Friday, 2 January 2015

This Is Where I Leave You

Lowdown: A dysfunctional family goes through a sort of a healing process as it congregates to mourn its dead father.
Review:
The whole Jewish mother genre of comedy is, in essence, an exaggerated extension of the dysfunctional family genre. As such it cannot boast much in the way of originality; once you get the drift it’s the same joke repeating again and again. Yet I could not avoid watching This Is Where I Leave You, a film about a dysfunctional family of Jewish origins/heritage that congregates together for a Shivaa when the father of the family dies. The reason is simple: I went through the exact same ritual this year myself. Mine was even more exaggerated in the sense that family members such as yours truly had to travel to the other side of the globe in order to attend the Shivaa, but let’s leave that at that.
Quickly, for the uninitiated: a Shivaa is a Jewish ritual where first grade family members of the deceased gather at the deceased’s home and stay there for a week while friends and relatives come to pay their respects. If you’re into faith and all that crap then you’re meant to pray and praise God for killing your favourite person, but neither mine nor the movie’s family were into that. In the case of the movie at hand the father, like yours truly, was an atheist; yet, according to the Jewish mother (Jane Fonda) his last wish upon his death bed was for the family to gather in a Shivaa. So be it.
Joining proceedings are:
  1. Judd (Jason Bateman), coming straight from the big city after catching his life partner in his own bed together with his boss and then learning he’s the would be father of the baby inside said partner.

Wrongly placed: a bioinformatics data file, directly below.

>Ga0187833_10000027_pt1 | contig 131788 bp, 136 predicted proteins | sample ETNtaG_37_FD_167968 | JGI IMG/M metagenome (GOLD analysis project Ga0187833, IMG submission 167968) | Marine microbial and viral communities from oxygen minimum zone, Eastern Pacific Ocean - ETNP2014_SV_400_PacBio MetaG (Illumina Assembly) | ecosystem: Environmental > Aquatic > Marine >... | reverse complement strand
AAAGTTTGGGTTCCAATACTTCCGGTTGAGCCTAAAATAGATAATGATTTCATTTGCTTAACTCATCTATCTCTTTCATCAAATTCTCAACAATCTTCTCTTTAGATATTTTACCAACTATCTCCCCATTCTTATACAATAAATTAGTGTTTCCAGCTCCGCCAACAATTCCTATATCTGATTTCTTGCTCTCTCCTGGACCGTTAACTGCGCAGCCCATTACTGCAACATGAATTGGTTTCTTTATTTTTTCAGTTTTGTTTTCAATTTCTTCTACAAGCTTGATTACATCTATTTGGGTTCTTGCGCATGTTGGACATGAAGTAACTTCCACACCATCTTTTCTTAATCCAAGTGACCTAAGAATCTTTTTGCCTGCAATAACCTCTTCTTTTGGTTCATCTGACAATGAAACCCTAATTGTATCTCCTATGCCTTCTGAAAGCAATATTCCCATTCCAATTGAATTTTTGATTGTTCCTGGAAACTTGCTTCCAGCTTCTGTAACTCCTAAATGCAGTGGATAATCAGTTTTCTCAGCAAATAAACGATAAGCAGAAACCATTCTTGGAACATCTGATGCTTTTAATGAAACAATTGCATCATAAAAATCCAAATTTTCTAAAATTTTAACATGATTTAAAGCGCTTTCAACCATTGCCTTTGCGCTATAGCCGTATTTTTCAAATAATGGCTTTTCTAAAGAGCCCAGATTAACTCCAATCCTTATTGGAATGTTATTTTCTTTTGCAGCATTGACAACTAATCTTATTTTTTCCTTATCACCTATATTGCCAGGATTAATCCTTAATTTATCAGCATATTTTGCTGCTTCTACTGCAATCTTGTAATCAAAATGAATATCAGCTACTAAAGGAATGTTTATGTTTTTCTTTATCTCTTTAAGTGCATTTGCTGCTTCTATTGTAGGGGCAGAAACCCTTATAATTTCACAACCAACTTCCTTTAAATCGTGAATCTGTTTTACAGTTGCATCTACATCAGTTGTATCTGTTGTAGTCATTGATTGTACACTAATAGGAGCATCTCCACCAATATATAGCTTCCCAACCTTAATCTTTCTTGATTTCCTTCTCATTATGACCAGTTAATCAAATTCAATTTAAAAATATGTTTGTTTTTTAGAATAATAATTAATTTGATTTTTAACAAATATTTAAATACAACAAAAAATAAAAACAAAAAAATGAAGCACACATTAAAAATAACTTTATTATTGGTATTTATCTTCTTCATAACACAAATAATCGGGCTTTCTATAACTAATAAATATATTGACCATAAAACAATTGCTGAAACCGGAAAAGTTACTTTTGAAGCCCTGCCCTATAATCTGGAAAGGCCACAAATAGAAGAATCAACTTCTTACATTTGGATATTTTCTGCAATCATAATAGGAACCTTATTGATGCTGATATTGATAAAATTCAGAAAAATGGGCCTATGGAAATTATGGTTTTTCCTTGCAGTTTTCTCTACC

2. Sister Wendy (Tina Fey), whose life revolves around motherhood and whose husband is very obviously a bit of an asshole.
  3. Oldest brother Paul (Corey Stoll, of House of Cards fame), the only "loyal" child to stay in the vicinity of the parents and run the family shop, now struggling to have children with a wife that used to date Judd in a previous life.
  4.  And last and least, son Phillip in the role of the black sheep of the family.
As you can imagine, they all have their secrets and they all have their burdens. Following congestion into one house for a week, one need not expect to require a spark to ignite proceedings. Judd is the main event of this film, though, and aside of the issues I have already mentioned there is the added stress of bumping into an old female acquaintance (Rose Byrne) who clearly is his most natural match ever .
I came into this movie expecting laughs. Sure, there are laughs to be had, but they are rare and generally less than explosive. More than a laughing comedy, This Is Where I Leave You aims to pass a message of to its viewers. It’s there to say that we should forget what every responsible adult ever told us, accept that life is a bumpy road, and go with the flow – unless, that is, we want to end up as the loaded bombs this family of ours here is like. You’re going to be a father but you actually despise the mother and love someone else? Cool, embrace it!
I don’t know about that, but I do know that Jason Bateman comedies are a safe bet as far as passing the time is concerned.
Best scene: Under constant pressure, Judd breaks down and tells the whole Family & Co exactly what’s going on between him and his partner. I can tell you from personal experience, such confessions make for great Shivaa scenes.
Overall: Nothing special, just another dysfunctional family movie. 3 out of 5 crabs.

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